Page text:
I hope you enjoyed this brief look into the origins of music in wrestling. Next time I’ll be leaping forward into the 1980s, when the modern wrestling entrance as we know it really began to take shape.

See also:

Music in Wrestling #1: Why Talk About It?

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Music in Wrestling #1: Why Talk About It?

If you’ve followed my blog for more than a few years, you might remember that I briefly attempted a series sometime back where I wanted to talk about music in wrestling, particularly during major WWE events like Wrestlemania. As I was deeply engrossed in my dissertation at the time, the series never went anywhere and I ultimately deleted the article I did write. But now that I’m long since done with grad school, and I find my love of wrestling to be alive and well thanks to AEW, I think it’s high time I attempted this series again.

So that’s what this series will be about: in a series of posts I’m going to talk about music in wrestling, its history, notable examples, and why it works to make wrestling shows and events completely awesome.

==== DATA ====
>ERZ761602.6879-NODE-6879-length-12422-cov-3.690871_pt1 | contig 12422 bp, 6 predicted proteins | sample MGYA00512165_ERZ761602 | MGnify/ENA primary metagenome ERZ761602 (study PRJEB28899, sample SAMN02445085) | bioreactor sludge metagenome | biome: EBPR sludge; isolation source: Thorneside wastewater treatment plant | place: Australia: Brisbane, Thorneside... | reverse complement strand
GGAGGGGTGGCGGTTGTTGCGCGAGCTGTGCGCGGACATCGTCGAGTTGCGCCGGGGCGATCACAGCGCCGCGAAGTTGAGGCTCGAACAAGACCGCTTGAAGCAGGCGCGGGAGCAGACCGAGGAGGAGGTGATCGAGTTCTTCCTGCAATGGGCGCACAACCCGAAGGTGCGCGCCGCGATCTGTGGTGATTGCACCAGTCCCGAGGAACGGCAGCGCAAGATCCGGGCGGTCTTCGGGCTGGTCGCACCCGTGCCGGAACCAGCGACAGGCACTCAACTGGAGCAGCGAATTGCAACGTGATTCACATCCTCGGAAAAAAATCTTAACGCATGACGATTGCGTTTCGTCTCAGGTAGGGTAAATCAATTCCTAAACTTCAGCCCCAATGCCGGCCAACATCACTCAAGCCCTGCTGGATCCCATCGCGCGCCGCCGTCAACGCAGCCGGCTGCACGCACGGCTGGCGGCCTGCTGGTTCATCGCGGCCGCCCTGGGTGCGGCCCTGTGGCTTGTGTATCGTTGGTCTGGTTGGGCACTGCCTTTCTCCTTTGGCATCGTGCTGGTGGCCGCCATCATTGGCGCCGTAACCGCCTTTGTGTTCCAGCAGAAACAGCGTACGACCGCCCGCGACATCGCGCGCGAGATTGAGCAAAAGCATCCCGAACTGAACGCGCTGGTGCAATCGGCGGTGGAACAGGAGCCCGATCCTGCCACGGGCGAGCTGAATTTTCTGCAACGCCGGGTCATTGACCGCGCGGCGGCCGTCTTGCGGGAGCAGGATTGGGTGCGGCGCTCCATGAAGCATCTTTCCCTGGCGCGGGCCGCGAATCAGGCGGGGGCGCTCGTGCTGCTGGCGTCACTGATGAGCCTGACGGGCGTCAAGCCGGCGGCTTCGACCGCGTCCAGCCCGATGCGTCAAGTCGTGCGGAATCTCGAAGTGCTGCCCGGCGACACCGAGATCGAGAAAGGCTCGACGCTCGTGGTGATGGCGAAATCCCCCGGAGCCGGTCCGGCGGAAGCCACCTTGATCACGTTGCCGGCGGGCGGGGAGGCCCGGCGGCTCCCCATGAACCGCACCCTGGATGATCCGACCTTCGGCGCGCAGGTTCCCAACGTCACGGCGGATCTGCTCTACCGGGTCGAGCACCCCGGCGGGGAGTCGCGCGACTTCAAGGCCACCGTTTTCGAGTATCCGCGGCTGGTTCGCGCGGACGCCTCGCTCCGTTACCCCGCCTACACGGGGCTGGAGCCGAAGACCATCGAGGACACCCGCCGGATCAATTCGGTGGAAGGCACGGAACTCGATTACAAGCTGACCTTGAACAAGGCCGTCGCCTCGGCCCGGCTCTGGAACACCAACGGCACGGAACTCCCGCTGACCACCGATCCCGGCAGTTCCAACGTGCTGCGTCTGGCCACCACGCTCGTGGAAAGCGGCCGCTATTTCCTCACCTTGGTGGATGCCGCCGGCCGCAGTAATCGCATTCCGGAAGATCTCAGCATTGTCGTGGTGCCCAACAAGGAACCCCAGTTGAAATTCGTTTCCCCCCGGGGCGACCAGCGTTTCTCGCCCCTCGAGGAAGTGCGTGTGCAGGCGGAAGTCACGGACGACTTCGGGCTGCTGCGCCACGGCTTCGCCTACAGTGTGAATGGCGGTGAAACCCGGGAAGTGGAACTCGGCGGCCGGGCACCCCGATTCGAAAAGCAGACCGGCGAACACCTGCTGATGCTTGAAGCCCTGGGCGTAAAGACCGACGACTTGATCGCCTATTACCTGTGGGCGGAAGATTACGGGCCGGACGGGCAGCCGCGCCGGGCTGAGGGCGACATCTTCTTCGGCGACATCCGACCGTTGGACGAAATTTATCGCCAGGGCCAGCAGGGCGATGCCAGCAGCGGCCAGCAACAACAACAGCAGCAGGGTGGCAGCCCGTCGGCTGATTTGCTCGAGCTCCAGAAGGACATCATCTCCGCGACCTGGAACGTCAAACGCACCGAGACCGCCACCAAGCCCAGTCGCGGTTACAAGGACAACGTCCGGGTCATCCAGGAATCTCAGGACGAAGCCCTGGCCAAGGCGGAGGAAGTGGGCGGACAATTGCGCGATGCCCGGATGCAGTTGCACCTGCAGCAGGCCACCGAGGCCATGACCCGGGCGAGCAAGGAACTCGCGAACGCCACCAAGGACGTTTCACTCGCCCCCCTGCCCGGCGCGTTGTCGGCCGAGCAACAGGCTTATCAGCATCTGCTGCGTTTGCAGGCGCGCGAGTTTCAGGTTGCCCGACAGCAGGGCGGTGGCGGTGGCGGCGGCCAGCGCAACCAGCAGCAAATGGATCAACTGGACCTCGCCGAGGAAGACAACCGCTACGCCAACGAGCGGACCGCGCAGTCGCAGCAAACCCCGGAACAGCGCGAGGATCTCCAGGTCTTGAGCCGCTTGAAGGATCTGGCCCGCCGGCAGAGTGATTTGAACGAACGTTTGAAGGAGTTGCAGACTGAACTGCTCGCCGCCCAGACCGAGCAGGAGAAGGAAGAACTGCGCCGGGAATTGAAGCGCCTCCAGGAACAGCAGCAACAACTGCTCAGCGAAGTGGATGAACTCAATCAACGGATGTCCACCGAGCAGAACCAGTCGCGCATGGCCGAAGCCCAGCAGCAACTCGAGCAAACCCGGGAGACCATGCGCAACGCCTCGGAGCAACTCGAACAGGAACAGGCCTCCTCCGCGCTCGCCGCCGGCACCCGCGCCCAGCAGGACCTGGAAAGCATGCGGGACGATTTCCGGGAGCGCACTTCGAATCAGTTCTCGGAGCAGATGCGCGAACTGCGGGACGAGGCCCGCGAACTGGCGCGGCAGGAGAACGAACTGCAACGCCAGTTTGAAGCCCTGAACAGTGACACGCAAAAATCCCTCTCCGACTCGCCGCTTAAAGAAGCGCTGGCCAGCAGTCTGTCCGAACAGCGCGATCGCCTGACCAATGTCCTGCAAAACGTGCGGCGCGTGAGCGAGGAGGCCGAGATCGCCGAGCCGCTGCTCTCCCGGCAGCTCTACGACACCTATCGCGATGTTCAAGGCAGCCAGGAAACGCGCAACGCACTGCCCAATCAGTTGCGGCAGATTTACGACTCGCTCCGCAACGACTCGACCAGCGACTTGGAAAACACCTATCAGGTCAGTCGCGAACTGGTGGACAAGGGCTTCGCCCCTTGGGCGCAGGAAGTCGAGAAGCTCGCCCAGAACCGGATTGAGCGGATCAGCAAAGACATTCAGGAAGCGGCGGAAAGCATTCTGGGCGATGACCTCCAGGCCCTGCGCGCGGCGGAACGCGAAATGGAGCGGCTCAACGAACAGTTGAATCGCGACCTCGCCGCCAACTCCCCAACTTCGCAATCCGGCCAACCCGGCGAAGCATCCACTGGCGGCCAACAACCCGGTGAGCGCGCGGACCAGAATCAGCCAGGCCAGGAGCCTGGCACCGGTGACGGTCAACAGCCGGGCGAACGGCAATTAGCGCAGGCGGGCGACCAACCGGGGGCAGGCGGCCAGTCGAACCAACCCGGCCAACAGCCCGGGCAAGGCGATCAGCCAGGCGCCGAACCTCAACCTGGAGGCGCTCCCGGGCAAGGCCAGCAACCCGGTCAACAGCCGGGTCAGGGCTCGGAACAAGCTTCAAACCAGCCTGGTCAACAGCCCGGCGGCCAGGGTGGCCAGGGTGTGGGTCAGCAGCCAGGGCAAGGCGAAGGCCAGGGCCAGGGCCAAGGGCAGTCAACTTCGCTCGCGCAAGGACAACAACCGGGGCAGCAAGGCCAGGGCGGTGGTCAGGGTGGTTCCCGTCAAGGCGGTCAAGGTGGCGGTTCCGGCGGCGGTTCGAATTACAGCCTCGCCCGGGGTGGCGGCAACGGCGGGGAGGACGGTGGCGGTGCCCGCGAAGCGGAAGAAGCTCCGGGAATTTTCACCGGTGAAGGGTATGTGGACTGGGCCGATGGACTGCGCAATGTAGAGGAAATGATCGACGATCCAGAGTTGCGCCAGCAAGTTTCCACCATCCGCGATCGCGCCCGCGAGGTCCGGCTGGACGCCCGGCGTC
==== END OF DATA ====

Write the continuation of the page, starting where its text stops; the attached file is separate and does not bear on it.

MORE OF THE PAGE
However I understand that some longtime readers might be confused by this decision, wondering “This is Film Music Central, why would you want to talk about music at a wrestling show? Isn’t that a completely different topic?” It might seem completely unrelated at first glance, but hear me out, because there is a connection, albeit a tenuous one. If you consider the wrestling shows that are held on television, any music produced for those events instantly falls under the genre of television music, and TV music is the younger sibling of film music. So….it’s not completely out of the realm of possibility that a film music blog could cover the topic.

“But….” the objection might continue “Why talk about the subject at all?”